Embiid, Redick, and Ben Simmons will also ease Fultz's up-tempo NBA transition. Fultz looked competent as a ball handler manning the fast break. He made smart reads by locating trailers for scoring opportunities, and seeing him scan the floor and assess was promising. He threw a Simmons-lite, dart pass leading Larry Drew II that was one of his more impressive summer league finds. When he chose to take on a defender one-on-one heading to the basket, Fultz showed potential as a transition finisher.

While he shot 7-of-14 on one-hand attempts, comprised of floaters, layups and up-and-unders, Fultz kept the ball away from his man and his body control continues to amaze.

Fultz generally struggled to finish with his left, even using his right at times when he'd be better suited using his left. Fultz's dexterity factored into his made baskets, leaving his feet to contort and attempting to shoot over length multiple times. Shooting 61.6 percent at the rim in college, Fultz has touch and he displayed it with his right all three games. The fact that four of his seven made one-handed attempts were floaters, along with one up-and-under, illustrates his finishing torpedoed his efficiency. He's still physically evolving at 19 and close-range attempts will be a fixture in his offensive attack. It's a process.


There are reservations about how Fultz will fare guarding the one in the NBA, an offensively loaded position. His first taste combatting a legitimate point guard came against Utah's Dante Exum. Off-ball, Fultz would shadow Exum and on one play, denied a feed from one of Utah's bigs back to the point. There was optimism, and then Exum swiftly crushed it.

Fultz had no chance containing Exum off the dribble and the few times he turned his hips and tracked him, Exum drew a foul or made a tough layup. Exum isn't the craftiest shot creator, but he picked apart Fultz because the rookie's technique simply isn't refined.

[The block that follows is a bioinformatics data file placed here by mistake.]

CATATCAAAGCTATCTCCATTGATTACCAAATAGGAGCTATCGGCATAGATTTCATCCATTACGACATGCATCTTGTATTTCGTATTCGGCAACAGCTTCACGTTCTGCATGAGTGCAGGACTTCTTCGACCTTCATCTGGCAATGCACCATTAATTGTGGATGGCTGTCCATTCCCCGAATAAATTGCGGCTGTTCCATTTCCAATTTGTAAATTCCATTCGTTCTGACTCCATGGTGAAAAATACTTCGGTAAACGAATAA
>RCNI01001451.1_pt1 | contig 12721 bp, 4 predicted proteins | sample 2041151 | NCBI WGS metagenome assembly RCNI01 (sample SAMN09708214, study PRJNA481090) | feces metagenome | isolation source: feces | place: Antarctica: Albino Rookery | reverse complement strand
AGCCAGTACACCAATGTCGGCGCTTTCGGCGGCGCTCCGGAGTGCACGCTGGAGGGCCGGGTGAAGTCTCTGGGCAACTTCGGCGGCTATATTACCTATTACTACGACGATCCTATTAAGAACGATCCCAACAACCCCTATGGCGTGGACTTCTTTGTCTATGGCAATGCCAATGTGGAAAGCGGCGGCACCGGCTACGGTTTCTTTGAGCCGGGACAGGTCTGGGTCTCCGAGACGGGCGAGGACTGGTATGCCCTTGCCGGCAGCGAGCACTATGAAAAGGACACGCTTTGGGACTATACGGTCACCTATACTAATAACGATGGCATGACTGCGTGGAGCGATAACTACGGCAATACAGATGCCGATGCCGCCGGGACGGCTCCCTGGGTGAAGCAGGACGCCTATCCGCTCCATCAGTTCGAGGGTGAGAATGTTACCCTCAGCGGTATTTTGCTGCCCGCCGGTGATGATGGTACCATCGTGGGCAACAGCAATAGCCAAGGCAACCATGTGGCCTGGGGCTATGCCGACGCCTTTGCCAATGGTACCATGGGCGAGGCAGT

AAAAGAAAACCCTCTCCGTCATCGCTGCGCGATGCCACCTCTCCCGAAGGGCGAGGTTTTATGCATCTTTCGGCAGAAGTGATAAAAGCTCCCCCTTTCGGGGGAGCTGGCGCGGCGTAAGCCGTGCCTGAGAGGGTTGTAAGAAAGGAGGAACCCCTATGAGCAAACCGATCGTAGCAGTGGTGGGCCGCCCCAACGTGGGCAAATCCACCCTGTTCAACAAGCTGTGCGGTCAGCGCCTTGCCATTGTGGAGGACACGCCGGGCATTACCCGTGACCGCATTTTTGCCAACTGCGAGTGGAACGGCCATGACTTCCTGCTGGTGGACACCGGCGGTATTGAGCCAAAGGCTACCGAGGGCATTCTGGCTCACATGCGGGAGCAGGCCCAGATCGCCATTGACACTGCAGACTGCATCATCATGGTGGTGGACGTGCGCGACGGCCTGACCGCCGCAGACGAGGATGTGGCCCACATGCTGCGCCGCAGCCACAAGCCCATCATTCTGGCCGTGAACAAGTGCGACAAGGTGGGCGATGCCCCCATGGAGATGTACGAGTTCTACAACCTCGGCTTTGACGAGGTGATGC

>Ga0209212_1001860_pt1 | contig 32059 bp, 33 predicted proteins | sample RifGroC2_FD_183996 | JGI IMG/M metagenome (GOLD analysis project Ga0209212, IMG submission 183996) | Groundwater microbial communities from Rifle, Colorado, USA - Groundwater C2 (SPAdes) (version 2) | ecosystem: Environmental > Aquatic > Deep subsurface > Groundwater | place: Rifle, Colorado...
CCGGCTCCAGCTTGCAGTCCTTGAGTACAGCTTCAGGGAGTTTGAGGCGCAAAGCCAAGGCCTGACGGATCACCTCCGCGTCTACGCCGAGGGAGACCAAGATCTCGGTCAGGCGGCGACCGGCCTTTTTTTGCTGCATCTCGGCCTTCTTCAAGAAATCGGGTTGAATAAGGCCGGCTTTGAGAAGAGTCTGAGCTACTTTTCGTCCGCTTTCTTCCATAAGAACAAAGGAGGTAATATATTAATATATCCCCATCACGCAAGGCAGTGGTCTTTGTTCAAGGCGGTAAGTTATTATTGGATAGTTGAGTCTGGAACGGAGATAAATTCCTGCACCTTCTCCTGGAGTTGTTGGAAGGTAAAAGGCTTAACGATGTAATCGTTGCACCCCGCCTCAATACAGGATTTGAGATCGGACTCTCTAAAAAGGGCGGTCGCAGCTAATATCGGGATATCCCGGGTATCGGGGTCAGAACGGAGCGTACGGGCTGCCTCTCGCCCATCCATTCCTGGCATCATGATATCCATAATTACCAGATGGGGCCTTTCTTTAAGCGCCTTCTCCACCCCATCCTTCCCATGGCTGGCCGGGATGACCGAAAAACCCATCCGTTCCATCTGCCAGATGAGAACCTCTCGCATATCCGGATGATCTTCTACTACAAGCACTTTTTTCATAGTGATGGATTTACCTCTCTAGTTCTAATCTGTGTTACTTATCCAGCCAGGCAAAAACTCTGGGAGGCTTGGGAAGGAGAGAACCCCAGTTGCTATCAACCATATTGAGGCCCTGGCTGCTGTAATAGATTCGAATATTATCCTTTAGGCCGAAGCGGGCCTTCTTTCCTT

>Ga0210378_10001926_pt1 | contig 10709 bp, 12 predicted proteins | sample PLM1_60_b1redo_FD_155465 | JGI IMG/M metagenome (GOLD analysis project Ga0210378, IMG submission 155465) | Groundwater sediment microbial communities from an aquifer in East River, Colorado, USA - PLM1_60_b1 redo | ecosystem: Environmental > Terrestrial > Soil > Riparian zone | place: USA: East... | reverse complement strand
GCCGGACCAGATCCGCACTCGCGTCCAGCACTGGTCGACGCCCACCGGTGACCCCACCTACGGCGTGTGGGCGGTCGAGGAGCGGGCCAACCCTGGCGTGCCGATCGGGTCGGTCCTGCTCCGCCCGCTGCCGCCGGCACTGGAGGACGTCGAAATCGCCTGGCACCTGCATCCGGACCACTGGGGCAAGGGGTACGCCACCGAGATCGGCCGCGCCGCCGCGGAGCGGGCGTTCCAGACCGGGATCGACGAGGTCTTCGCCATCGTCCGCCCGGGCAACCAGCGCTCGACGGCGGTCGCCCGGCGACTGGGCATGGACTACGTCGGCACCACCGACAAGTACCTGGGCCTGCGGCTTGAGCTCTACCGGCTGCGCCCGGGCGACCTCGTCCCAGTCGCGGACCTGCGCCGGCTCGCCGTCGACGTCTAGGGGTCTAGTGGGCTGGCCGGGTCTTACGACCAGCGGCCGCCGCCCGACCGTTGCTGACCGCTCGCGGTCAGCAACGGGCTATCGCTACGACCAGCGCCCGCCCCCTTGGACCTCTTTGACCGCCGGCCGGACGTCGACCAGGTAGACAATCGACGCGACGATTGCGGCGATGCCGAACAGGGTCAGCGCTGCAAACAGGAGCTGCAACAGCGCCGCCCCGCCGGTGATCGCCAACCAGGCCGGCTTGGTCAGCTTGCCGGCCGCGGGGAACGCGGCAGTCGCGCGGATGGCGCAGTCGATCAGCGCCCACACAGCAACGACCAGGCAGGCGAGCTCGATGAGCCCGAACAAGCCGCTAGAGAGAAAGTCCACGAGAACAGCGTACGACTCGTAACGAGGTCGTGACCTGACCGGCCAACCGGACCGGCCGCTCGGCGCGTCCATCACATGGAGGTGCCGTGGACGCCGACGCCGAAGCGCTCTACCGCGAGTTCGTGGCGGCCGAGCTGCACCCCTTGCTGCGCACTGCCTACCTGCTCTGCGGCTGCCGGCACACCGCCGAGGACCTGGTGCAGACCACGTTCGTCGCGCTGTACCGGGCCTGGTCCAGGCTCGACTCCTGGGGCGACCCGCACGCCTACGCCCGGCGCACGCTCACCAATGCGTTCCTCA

Exum teed off on Fultz, whose arms hung to his sides and upright positioning left him helpless. Absent was the intensity shown denying Exum off-ball and Fultz going under two screens left a wide open Exum to knock down two threes with ease. An attacking Jaylen Brown also caught Fultz with his hands to his sides and out of defensive position.

Playing off-ball mostly during the Celtics game, while Larry Drew II guarded the point, wasn't ideal preparation for Exum's onslaught. Luwawu-Cabarrot had to relieve Fultz, but the rookie's demotion might've been a blessing in hindsight. Losing a matchup battle, Fultz proactively decided he'd commit against the Golden State Warriors on that end.

I want criticism that's going to make me better as a player to help this team, Fultz said. Once I step out here in Vegas, I'm working on my defense, keeping my man in front, screen, getting through screens, being tough on the defensive end.

Immediately, Fultz gave off the impression that he's devoted towards improvement and accepting his failures. That was in his second game as a professional, and his comments speak volumes about his character. The significance of Fultz handling adversity with poise and professionalism cannot be understated.

Fultz made good on his comments. Against the Warriors, Fultz gave more effort defensively and shuffled his feet consistently in order to take away line drives to the rim.